ISHRA Reports on 2008

Comments OffFebruary 1, 2014by admin

ISHRA Reports on 2008

Saret told me that there were 61 children and youth in her care, the latest little fellow, maybe a 5 year old, had arrived the previous week. He had been placed there when his father was imprisoned for murdering his mother. It was clear that he was already comfortable and accepted by the other children as part of their little community. He grasped my hand in his small one in an obvious sign of trust, which was touching. Many of the other children also took hold of me and gaily sought to show me around, and willingly had their photos taken.

Dina had to leave so I was left in the care of Saret and the children. A couple of the older boys took over and took me on a tour of the orphange. Then accompanied by an entourage of younger children, I was shown the various facilities of the orphanage. There are number of simple cement rendered structures that were dormitories, only woven mats no mattresses on the wooden beds.

Adjacent to the boys dormitory is a small room that had been turned into a computer study room a bank of four computers were in use. After some animated discussion between themselves and Saret, it became obvious where they some of the ISHRA money I had indicated I had for the orphanage, would be spent. They asked if ISHRA could buy them another computer. There is a keen desire to learn computing skills among both girls and boys, and they are usually allotted so much time each can spend on the computer, so an extra computer would be very welcome. Part of their computer studies is using MS Word and Excel in the Khmer script. Panja, a 19 yo senior student, who was very familiar with the computers, offered to come to meet me at the hotel on Monday to take me to a computer shop.

I was also shown the library and recreation room, the main items being a hifi keyboard piano/organ, various games and a small library of books. Some of the children pulled out some board games and sat on floor and began to play games whilst others crowded around the key board.

There is a communal dining area covered by a verandah attached to the cookhouse and Saret asked me the next day whether ISHRA could assist them to extend the verandah as some protection against the monsoon rains. They worked out that it would cost around $450AUD to carry out this extension. I promised to put it to the ISHRA committee with my positive recommendation.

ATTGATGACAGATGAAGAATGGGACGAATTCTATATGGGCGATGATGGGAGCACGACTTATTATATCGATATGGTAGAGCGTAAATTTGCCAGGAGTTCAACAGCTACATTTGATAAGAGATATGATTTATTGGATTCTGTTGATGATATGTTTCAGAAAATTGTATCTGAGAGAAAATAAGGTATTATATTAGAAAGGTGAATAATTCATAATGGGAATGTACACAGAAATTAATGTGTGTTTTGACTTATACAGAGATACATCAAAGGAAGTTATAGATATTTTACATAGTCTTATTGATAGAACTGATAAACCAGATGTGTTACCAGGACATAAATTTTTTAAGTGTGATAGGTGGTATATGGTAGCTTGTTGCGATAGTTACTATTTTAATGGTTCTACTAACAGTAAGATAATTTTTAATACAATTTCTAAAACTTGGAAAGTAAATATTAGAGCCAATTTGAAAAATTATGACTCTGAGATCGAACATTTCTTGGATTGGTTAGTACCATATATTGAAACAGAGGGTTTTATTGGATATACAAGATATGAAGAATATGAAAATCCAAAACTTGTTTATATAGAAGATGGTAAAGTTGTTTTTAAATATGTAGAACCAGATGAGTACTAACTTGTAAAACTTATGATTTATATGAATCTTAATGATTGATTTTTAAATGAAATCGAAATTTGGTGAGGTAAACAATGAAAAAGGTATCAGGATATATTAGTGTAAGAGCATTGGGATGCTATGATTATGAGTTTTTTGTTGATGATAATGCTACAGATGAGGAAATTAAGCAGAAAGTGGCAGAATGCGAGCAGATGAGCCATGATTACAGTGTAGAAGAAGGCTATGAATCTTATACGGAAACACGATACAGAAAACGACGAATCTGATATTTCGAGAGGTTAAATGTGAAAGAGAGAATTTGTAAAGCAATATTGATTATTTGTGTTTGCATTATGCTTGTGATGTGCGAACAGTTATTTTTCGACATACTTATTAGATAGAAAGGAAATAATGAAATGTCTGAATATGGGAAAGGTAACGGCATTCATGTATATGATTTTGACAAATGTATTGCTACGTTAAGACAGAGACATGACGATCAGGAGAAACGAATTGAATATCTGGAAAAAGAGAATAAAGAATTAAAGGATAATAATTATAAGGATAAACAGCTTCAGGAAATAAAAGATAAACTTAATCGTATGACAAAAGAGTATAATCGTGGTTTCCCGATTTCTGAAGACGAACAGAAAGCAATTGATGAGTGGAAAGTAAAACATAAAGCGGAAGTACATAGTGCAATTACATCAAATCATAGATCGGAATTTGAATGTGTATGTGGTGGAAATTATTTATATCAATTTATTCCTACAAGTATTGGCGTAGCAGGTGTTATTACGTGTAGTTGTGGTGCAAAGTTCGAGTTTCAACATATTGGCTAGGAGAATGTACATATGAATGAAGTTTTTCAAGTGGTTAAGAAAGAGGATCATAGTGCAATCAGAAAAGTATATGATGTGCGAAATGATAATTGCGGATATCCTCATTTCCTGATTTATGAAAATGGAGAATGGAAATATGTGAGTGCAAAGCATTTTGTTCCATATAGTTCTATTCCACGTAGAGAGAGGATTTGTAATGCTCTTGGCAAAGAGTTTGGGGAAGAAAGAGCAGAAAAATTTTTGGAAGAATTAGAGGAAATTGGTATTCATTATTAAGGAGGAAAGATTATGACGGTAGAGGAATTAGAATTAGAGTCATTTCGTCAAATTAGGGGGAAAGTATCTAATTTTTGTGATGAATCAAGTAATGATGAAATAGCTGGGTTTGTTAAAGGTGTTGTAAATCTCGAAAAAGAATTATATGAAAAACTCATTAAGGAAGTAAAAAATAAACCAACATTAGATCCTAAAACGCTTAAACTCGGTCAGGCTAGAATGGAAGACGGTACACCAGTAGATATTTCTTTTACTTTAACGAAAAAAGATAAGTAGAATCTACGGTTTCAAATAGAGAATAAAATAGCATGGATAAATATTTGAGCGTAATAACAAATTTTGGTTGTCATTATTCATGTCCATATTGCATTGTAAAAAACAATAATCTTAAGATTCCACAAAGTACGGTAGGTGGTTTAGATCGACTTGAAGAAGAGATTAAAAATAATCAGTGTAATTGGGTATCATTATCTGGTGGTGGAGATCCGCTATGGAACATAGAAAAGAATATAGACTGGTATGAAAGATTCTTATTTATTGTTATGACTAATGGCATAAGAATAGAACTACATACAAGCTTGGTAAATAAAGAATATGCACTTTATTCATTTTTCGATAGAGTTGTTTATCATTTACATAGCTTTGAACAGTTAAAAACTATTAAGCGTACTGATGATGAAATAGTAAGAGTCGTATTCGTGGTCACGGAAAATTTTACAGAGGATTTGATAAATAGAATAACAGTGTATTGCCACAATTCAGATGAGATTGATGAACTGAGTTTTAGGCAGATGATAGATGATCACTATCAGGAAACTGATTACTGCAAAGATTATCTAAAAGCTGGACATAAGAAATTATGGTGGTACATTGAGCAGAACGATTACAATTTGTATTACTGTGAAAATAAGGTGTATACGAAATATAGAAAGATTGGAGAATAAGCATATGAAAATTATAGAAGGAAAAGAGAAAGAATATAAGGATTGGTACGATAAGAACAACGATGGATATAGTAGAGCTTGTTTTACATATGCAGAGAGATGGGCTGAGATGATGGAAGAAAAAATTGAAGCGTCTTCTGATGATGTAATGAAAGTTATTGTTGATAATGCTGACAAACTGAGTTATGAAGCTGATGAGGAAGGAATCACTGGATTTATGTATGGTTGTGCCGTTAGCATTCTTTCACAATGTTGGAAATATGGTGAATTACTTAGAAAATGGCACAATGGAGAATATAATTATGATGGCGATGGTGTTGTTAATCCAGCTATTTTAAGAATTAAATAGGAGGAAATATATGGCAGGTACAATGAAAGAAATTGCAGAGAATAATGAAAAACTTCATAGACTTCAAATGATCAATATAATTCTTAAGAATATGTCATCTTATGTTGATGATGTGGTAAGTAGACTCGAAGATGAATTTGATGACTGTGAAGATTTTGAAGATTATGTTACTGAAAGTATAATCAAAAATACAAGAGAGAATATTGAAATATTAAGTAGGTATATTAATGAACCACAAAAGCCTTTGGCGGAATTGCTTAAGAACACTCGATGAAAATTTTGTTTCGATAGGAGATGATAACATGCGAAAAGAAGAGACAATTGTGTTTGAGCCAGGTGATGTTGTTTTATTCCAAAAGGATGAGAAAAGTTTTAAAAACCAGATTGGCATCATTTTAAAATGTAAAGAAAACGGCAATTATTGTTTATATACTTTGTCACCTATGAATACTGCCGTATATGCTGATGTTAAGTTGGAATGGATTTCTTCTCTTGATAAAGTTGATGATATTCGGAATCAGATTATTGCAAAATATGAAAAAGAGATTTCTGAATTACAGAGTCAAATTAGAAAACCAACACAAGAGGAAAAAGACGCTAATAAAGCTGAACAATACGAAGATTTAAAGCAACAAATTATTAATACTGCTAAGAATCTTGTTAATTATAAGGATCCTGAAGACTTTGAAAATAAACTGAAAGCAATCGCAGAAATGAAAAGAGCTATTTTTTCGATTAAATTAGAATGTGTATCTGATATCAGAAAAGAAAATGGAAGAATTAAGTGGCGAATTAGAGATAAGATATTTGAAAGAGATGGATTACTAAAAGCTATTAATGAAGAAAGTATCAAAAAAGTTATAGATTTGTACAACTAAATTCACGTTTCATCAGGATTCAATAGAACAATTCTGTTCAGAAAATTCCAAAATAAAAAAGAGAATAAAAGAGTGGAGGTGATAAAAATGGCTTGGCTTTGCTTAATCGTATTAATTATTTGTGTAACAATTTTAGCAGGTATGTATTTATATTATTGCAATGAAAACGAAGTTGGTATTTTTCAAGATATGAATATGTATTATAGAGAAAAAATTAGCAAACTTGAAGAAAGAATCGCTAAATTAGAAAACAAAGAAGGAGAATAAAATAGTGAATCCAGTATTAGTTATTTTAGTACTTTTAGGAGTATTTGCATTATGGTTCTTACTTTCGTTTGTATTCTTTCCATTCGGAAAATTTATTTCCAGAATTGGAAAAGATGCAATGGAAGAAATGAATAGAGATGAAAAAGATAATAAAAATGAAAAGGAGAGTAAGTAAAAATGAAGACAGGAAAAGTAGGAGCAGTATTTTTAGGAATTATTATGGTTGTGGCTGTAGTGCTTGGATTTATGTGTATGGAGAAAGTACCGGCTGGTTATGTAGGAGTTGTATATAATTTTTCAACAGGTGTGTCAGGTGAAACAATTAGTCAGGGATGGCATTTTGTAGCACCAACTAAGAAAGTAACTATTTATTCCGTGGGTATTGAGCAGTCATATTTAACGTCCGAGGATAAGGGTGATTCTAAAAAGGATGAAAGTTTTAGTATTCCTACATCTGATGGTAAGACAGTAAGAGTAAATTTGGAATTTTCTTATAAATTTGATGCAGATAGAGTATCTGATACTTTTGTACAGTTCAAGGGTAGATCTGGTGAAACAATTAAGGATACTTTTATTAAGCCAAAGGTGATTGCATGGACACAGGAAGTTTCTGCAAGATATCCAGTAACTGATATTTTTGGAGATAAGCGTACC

There is a large open walled, tiled area which serves a variety of purposes, a class room, an entertainment area and meeting place. After my tour, the children invited me to this place and sat me down and put on a display of Khmer traditional dancing and comedy. Two young boys did a comedy skit with one being a food vendor Рwith pole and food containers etc Рthe other objecting to him setting up on his pitch. They were quite funny, all done to traditional music. The second act was a folk dance dance routine led by Nary (12-13) vivacious girl, of short compact build, with the biggest smile around. A very confident and perky child who spoke quite good English. I suspect she may have been the initiator of this program. After the children had performed their graceful routine, Nary came and took me by the arm to join them in the traditional Khmer circular dance. After a minute or so I felt like a stranded whale among these small graceful children so I begged to be excused. One sweet young girl, Srey Moa, presented me with a 500 riel note in a paper fold out form flower that she had made for me.

On Monday I was met by Panja and off we went in a tuk-tuk to one of Phnom Penh’s suburbs to purchase the computer from a shop run by a Chinese family. Once our computer ($260 USD) was all assembled and tested, including soft ware, we boarded our tuk tuk and went to a furniture shop to purchase a suitable desk (USD $39) which was also crammed onto our tuk-tuk, finally with a stop at a music shop where I bought a classical Yamaha guitar, including a bag and spare strings (USD $48.50), we climbed into our trusty tuk tuk and traveled the 30 minutes or so to the orphanage where we were greeted with excitement.